After making that change, we can simulate the EM model. The schematic for connecting the SMD is similar to the Axiem schematic shown earlier in this application note. After running that simualtion, we can compare the S11 results for Axiem (infinite PCB) and Analyst (finite PCB):

The result is what we intuitively expected: with the finite PCB size, the effective dielectric constant is slightly smaller and the antenna resonance goes up. However, the effect isn’t too bad and we can compensate that easily by tweaking the series capacitor value. This tweak is pure circuit simulation, so we don’t need to repeat the time consuming EM simulation.

What about the antenna pattern? Above we said that the drop in the gain at the horizon isn’t real, and only caused by Axiem’s infinite substrate. Let’s see what we get from the finite pattern simulation in Analyst, and how the patterns compare. Left is infinite substrate (Axiem) and right is finite substrate (Analyst). Plots are done with linear scale (not dB) for better comparison, because the present MWO release uses different  auto-scaling rules for both solvers in the 3D viewer when using dB scale.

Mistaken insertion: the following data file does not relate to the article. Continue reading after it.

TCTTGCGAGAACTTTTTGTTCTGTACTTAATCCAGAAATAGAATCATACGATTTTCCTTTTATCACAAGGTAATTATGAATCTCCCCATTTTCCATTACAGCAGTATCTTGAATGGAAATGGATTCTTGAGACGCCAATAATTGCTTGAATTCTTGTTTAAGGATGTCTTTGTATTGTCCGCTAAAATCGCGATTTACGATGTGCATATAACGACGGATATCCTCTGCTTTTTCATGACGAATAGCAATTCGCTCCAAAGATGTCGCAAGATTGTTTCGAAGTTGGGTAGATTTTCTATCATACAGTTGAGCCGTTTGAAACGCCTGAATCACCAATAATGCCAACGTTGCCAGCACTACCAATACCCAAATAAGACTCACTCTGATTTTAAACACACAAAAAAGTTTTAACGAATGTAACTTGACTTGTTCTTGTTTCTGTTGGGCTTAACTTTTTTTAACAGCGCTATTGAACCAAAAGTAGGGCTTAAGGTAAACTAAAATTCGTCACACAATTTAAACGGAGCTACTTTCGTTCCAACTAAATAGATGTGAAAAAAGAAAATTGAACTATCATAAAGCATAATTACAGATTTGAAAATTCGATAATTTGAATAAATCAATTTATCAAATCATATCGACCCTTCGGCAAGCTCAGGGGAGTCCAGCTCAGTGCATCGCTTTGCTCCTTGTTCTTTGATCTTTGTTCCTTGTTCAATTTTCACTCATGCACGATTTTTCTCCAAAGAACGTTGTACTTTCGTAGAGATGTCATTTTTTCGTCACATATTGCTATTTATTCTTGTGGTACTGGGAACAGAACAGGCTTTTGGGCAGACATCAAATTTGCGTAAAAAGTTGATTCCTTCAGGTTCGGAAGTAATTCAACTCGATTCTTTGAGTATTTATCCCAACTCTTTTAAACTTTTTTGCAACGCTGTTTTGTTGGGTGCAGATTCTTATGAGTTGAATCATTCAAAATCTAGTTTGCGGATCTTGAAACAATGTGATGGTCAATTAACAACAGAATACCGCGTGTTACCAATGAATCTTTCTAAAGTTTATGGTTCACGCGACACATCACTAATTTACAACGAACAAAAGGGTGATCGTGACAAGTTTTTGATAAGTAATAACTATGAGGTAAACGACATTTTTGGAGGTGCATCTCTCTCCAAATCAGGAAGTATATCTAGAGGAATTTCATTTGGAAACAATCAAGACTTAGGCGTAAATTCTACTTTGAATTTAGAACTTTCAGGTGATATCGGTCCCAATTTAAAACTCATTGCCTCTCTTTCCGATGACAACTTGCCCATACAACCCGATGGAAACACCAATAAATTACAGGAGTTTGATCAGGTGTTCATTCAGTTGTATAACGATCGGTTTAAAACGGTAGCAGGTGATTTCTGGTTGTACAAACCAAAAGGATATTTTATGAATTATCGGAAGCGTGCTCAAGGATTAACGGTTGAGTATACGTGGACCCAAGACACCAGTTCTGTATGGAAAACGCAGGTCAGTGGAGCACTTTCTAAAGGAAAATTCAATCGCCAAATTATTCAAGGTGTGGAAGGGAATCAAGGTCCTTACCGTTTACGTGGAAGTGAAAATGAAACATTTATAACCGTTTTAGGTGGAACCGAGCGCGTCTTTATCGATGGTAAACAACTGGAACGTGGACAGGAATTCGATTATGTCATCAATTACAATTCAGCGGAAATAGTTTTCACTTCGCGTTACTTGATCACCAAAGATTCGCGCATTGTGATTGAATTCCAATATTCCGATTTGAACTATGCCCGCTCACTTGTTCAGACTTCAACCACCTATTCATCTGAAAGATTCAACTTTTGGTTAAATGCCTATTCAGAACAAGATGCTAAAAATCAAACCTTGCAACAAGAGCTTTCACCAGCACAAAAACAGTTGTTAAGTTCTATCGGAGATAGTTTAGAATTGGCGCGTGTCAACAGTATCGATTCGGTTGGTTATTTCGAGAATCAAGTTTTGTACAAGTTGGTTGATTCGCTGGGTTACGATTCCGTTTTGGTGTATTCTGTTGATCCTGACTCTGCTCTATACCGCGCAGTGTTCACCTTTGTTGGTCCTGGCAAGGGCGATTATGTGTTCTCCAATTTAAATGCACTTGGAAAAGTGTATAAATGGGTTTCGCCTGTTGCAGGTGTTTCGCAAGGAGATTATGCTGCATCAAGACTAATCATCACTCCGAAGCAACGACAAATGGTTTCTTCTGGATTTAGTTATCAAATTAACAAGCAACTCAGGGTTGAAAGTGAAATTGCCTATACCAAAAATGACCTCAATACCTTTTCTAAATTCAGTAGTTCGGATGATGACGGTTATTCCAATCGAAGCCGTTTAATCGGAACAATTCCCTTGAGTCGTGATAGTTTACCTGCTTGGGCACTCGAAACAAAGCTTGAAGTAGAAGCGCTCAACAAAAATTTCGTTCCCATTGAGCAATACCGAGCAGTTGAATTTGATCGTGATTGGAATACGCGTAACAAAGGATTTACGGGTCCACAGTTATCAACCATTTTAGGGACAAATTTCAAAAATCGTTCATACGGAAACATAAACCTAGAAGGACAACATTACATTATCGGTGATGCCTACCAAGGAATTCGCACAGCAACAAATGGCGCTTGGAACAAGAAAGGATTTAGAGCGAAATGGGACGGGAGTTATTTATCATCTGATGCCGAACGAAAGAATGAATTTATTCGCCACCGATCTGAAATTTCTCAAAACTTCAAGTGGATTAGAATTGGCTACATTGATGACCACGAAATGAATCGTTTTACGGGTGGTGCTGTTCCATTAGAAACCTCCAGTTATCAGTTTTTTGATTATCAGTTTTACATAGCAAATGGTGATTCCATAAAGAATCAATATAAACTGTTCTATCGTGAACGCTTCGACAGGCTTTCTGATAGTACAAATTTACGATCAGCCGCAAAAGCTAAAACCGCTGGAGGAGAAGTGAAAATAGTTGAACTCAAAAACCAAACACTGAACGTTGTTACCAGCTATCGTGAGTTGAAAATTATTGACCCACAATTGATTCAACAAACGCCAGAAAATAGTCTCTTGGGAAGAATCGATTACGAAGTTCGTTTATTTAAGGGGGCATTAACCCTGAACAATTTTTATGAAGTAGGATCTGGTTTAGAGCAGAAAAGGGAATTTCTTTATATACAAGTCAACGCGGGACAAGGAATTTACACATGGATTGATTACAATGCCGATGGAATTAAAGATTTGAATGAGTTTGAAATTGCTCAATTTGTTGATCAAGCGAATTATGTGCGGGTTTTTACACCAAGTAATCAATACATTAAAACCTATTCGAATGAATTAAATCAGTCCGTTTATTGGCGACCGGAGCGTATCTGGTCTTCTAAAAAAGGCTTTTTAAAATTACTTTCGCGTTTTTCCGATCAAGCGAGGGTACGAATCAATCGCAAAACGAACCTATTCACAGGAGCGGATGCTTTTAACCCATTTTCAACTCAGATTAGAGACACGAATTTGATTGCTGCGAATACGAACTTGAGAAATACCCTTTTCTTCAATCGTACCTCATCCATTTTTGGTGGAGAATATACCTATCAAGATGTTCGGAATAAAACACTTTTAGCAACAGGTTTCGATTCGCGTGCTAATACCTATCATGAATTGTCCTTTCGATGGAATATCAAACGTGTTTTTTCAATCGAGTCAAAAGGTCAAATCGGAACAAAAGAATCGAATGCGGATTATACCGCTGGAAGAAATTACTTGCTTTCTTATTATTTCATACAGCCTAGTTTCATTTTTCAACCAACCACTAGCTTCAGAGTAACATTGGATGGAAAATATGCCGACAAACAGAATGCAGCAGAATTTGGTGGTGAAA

And finally the comparison of the 2D patterns. The antenna pattern and gain calculated by Axiem with the infinite substrate is rather similar to the Analyst 3D FEM results, except for data at the horizon (theta=90°). Knowing that this drop at the horizon isn’t real for this antenna type, we can simply ignore it, and use Axiem for efficient and fast design of PCB antennas.

Download of the Microwave Office example project: (42kB)

Keywords: 868MHz 915MHz ISM antenna design, M2M communication antenna simulation, Antennensimulation, Antenne, Simulation, AWR MWO